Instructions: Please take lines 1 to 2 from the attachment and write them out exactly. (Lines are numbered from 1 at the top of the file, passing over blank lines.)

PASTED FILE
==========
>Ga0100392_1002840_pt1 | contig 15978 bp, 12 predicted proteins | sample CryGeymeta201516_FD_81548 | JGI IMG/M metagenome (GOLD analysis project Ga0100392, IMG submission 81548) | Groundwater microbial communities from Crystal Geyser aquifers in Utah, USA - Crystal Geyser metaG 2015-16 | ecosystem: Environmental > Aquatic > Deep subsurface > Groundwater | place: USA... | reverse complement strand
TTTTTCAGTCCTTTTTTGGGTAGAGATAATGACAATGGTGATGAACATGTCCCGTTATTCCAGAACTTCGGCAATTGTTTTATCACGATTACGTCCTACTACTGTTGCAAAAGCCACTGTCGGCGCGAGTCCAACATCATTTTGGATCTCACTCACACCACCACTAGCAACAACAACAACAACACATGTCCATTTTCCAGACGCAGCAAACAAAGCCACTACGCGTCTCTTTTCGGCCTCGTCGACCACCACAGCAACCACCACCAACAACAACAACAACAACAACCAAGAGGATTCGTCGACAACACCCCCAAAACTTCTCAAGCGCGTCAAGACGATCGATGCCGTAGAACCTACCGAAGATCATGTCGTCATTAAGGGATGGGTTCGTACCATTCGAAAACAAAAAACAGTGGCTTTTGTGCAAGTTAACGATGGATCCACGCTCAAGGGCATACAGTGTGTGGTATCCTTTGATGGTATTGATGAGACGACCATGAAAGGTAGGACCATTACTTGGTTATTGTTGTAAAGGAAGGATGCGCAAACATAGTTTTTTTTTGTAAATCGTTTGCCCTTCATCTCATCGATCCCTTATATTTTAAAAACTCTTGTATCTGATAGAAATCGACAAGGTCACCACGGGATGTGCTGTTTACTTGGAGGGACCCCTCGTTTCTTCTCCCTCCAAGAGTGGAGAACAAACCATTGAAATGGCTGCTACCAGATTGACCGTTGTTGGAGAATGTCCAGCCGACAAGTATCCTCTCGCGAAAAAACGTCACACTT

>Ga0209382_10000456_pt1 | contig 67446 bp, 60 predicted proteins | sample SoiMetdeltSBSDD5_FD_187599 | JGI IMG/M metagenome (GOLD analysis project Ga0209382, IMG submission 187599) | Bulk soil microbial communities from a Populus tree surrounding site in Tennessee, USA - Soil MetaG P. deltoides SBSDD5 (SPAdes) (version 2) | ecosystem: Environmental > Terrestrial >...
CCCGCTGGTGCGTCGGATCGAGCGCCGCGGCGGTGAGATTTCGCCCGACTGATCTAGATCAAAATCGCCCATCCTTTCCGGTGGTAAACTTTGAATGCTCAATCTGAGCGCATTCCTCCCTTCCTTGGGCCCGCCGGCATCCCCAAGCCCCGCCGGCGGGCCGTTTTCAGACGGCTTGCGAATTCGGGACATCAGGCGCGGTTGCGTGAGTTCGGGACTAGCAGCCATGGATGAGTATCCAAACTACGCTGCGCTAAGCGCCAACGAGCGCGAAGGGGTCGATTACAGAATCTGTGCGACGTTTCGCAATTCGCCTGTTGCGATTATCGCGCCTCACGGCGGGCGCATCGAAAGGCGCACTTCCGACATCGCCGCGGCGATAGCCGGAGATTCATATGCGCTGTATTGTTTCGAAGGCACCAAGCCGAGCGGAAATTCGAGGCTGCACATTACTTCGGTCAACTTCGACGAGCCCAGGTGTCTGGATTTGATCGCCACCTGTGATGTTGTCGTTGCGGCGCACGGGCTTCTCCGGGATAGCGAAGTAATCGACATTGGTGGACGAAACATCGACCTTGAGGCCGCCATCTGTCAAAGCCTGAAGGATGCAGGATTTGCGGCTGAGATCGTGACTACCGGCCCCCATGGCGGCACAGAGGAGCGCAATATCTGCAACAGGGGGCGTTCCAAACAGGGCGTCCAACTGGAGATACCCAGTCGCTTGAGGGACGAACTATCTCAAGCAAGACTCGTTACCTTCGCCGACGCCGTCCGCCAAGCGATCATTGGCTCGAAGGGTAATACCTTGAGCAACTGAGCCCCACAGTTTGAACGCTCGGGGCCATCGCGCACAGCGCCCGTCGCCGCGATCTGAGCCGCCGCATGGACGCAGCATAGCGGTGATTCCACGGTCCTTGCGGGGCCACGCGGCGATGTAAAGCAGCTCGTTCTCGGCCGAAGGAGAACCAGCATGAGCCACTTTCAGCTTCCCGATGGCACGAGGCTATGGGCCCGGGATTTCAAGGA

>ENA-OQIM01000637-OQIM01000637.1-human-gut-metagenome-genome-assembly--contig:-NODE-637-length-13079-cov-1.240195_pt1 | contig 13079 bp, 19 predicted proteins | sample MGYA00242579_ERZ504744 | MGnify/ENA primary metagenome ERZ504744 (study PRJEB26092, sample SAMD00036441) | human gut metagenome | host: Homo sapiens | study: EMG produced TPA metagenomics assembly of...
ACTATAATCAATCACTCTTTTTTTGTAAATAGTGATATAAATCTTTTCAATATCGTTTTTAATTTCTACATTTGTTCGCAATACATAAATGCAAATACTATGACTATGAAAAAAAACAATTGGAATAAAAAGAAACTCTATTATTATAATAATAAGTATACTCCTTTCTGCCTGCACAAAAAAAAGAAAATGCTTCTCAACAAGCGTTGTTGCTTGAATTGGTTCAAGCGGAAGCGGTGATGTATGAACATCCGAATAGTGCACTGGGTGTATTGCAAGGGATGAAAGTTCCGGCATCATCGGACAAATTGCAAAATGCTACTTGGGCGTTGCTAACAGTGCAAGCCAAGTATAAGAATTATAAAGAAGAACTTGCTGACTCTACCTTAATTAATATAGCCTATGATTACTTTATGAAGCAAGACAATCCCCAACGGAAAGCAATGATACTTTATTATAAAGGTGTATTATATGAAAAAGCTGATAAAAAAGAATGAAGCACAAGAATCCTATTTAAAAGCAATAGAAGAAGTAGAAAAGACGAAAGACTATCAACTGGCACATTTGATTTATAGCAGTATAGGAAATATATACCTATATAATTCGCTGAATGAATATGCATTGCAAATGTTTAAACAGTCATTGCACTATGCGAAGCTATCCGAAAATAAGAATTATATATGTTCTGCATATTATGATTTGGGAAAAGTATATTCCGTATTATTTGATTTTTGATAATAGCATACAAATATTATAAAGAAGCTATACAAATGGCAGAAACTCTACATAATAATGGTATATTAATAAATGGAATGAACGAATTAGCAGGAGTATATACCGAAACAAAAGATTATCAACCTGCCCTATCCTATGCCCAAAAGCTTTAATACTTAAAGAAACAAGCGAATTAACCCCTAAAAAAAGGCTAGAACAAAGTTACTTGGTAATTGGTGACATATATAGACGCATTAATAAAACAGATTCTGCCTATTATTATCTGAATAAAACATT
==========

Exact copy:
>Ga0100392_1002840_pt1 | contig 15978 bp, 12 predicted proteins | sample CryGeymeta201516_FD_81548 | JGI IMG/M metagenome (GOLD analysis project Ga0100392, IMG submission 81548) | Groundwater microbial communities from Crystal Geyser aquifers in Utah, USA - Crystal Geyser metaG 2015-16 | ecosystem: Environmental > Aquatic > Deep subsurface > Groundwater | place: USA... | reverse complement strand
TTTTTCAGTCCTTTTTTGGGTAGAGATAATGACAATGGTGATGAACATGTCCCGTTATTCCAGAACTTCGGCAATTGTTTTATCACGATTACGTCCTACTACTGTTGCAAAAGCCACTGTCGGCGCGAGTCCAACATCATTTTGGATCTCACTCACACCACCACTAGCAACAACAACAACAACACATGTCCATTTTCCAGACGCAGCAAACAAAGCCACTACGCGTCTCTTTTCGGCCTCGTCGACCACCACAGCAACCACCACCAACAACAACAACAACAACAACCAAGAGGATTCGTCGACAACACCCCCAAAACTTCTCAAGCGCGTCAAGACGATCGATGCCGTAGAACCTACCGAAGATCATGTCGTCATTAAGGGATGGGTTCGTACCATTCGAAAACAAAAAACAGTGGCTTTTGTGCAAGTTAACGATGGATCCACGCTCAAGGGCATACAGTGTGTGGTATCCTTTGATGGTATTGATGAGACGACCATGAAAGGTAGGACCATTACTTGGTTATTGTTGTAAAGGAAGGATGCGCAAACATAGTTTTTTTTTGTAAATCGTTTGCCCTTCATCTCATCGATCCCTTATATTTTAAAAACTCTTGTATCTGATAGAAATCGACAAGGTCACCACGGGATGTGCTGTTTACTTGGAGGGACCCCTCGTTTCTTCTCCCTCCAAGAGTGGAGAACAAACCATTGAAATGGCTGCTACCAGATTGACCGTTGTTGGAGAATGTCCAGCCGACAAGTATCCTCTCGCGAAAAAACGTCACACTT